Saturday, 17 September 2011

Book Review: Daughter of Xandu by Dori Jones Yang


Athletic and strong willed, Princess Emmajin's determined to do what no woman has done before: become a warrior in the army of her grandfather, the Great Khan Khubilai. In the Mongol world the only way to achieve respect is to show bravery and win glory on the battlefield. The last thing she wants is the distraction of the foreigner Marco Polo, who challenges her beliefs in the gardens of Xanadu. Marco has no skills in the "manly arts" of the Mongols: horse racing, archery, and wrestling. Still, he charms the Khan with his wit and story-telling. Emmajin sees a different Marco as they travel across 13th-century China, hunting 'dragons' and fighting elephant-back warriors. Now she faces a different battle as she struggles with her attraction towards Marco and her incredible goal of winning fame as a soldier.

My thoughts

The reason that made me want to pick Daughter of Xandu up is although I'm an avid YA historical fiction reader- as many of you will know- I've never read something set in the Mongolian empire before because of the typical setting being the Tudor or Victorian eras. So something different and fresh sounded a lot of fun! 

The narrator is the beautiful and headstrong Princess Emmajin  who is determined to be just like her boy cousins and dreams of doing the impossible: serving her country in the Mongol army when no women has ever done so before. All through her childhood, she has heard stories of glory on the battlefield that her ancestors experienced that have been told from age to age. It is a life like this that she craves instead of the seemingly dull and pointless frivolities and pampering of court life or the duties that come from marriage and children.

I loved the character of Emmajin and really connected with her character early on her book because although she has  seemingly impossible aspirations, she is not afraid to pursue them but keeps herself grounded, with the realisation that she may have to accept the life she has been born into lo. On one hand she is strong and fierce when practising horse riding and archery but she is also shy around some people, making her realistically flawed. She endures tough times to try and achieve her dreams but throughout the book she really develops  as a young women and she begins to see the world through different eyes  as she gets to know the initially distrusted strange foreigner Marco Paolo.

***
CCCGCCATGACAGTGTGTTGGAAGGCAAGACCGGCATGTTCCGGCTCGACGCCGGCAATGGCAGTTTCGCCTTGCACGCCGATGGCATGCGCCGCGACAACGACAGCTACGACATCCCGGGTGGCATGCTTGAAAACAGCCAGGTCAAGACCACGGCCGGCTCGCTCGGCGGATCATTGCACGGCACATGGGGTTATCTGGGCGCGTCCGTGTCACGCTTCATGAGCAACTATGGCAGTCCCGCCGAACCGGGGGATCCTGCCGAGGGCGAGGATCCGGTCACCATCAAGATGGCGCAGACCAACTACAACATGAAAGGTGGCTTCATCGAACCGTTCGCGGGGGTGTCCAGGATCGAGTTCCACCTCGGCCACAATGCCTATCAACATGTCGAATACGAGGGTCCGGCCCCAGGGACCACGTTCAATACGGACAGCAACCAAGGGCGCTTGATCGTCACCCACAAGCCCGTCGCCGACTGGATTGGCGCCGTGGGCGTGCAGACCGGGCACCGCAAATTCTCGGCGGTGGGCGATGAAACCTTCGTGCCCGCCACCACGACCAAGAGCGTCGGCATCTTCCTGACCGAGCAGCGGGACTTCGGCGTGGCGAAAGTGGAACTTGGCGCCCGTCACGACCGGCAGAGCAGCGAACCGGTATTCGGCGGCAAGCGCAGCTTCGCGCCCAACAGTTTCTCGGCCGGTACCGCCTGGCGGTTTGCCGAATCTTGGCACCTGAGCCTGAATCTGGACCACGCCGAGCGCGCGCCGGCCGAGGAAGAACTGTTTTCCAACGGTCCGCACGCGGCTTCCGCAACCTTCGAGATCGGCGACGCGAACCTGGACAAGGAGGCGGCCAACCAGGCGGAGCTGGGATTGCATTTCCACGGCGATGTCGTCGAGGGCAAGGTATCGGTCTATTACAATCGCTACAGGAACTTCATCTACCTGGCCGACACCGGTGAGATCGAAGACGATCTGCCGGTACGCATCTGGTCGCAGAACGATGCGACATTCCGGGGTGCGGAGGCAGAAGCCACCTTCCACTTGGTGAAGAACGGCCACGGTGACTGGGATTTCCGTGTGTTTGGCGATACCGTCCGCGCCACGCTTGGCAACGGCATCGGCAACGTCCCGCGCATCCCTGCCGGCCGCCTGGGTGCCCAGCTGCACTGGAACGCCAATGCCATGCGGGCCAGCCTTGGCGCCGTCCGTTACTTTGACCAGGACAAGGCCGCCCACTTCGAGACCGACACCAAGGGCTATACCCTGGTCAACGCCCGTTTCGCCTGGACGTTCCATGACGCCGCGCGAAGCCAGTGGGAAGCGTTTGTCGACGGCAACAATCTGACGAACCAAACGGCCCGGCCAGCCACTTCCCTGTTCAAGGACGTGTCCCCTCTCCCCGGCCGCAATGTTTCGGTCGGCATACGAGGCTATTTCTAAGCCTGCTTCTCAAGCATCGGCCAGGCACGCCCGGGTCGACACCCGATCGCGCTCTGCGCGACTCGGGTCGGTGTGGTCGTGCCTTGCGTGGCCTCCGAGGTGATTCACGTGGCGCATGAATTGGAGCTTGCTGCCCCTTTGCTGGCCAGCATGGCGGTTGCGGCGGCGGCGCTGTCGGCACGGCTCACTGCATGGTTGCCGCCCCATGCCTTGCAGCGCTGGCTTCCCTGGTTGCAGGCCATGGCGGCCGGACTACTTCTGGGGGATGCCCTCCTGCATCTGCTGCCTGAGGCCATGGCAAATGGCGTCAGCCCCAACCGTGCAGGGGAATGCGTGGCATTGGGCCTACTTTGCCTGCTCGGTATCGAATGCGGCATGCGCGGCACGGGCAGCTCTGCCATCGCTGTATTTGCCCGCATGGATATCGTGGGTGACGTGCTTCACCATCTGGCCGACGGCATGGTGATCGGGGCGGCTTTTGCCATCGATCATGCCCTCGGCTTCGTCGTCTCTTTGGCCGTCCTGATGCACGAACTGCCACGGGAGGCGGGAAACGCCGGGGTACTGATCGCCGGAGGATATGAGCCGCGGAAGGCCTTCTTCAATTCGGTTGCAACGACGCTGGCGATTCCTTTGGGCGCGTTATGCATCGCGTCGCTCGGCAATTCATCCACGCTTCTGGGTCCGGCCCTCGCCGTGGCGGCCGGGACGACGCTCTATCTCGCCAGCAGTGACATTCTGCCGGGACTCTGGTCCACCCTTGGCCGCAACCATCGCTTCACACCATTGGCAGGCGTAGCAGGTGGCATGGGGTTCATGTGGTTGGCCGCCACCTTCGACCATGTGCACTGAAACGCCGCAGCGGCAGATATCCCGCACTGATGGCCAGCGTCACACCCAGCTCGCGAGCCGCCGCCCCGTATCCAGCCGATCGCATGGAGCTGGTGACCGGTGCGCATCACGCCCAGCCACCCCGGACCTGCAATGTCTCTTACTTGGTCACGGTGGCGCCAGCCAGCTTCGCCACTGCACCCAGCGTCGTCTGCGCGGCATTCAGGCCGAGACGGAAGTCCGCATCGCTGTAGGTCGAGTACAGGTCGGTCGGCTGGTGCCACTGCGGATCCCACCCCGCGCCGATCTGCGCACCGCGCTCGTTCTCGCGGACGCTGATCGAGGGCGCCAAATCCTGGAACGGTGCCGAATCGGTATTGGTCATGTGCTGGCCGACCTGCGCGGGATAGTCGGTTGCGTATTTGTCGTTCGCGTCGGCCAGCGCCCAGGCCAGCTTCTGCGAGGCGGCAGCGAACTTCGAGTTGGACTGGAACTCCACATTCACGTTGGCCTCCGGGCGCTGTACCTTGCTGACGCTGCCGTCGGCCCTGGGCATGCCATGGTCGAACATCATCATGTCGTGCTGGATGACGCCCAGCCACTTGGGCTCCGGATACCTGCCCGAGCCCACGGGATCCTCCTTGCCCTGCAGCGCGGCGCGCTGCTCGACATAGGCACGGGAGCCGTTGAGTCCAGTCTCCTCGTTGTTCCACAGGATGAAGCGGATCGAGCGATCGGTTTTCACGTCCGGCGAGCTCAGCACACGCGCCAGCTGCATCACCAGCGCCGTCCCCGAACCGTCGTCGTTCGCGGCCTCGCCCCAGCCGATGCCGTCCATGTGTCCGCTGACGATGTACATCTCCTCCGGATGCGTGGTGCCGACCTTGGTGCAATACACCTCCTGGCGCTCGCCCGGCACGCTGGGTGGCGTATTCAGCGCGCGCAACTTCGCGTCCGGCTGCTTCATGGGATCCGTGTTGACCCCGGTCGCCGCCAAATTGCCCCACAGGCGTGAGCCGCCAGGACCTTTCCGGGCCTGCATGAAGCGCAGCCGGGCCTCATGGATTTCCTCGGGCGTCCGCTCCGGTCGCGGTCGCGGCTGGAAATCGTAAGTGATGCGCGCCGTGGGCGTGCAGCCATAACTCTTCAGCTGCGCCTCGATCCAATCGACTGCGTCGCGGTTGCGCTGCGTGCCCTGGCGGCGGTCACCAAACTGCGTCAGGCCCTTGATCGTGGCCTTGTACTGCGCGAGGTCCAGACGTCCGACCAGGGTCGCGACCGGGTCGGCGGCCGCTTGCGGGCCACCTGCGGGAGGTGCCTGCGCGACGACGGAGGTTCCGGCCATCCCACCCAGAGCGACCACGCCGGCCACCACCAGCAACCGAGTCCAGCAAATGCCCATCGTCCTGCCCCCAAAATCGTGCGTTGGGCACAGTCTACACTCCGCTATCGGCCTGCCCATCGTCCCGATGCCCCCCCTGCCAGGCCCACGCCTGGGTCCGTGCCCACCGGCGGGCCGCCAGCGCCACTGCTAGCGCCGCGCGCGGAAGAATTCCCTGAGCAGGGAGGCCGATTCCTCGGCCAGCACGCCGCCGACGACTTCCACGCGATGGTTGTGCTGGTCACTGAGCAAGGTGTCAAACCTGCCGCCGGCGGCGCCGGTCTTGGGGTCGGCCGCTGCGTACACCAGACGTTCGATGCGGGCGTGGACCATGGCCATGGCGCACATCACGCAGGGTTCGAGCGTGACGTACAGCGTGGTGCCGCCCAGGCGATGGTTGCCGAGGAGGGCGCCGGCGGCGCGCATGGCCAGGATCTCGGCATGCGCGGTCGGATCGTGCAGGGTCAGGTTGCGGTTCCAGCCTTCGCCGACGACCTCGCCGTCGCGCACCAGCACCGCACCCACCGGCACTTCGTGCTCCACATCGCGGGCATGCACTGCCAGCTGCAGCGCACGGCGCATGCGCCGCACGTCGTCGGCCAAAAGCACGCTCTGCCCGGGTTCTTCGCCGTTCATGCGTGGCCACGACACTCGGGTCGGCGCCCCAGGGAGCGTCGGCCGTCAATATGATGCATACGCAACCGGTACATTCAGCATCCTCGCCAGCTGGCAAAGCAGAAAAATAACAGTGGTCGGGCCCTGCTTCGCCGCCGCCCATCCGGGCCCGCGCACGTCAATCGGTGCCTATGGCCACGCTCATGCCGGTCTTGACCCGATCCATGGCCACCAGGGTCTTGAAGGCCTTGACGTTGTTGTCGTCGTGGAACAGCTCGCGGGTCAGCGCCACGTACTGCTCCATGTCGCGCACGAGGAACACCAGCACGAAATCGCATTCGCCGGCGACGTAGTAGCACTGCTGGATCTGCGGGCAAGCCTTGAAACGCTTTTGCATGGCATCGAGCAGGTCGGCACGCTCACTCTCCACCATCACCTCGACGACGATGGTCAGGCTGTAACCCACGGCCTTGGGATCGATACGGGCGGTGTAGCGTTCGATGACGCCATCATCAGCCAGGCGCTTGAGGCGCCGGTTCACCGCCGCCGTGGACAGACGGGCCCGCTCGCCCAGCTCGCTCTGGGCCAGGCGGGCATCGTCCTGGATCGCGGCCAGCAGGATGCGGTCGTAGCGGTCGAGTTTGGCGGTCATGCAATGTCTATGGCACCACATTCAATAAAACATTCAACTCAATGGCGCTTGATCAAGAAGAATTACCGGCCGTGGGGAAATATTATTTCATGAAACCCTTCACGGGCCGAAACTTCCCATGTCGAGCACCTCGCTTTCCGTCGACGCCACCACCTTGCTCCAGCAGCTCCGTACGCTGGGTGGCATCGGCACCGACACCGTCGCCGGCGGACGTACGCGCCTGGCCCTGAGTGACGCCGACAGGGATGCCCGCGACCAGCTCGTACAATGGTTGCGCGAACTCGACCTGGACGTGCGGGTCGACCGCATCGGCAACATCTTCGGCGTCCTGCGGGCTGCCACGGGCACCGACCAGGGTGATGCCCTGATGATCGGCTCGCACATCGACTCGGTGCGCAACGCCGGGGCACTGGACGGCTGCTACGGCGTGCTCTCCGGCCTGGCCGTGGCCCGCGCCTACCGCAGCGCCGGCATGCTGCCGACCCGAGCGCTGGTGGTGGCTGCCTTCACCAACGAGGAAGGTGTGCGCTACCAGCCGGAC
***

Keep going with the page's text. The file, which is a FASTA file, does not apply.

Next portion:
Emmajin's relationship with Marco Paolo- the foreigner from far away Venice  in Christendom (Europe) she was asked to spy on by the Great Khan- was something that I really enjoyed seeing develop, grow and change during the course of the book. Their initial distrust of each other slowly changes and Emmajin is fascinated by his tales of Europe and his beloved Venice and he loyalty to her country is tested. It was lovely how they were from completely different backgrounds but they found so much in common and could really understood each other. The end to their story might not be all that realistic but for what was was described of the time before but it left me happy and that's what matters most. Before reading this book, I didn't know the first thing about Paolo apart from the fact he was a famous historical person so I'm happy to say I now know a lot more and it was really interesting to find out about his story! Oh, and did I mention he's handsome too?

The other characters in the story felt very real too and were well written even though there was quite a wide array. I really wish there could be a sequel to this book so I could read more about them!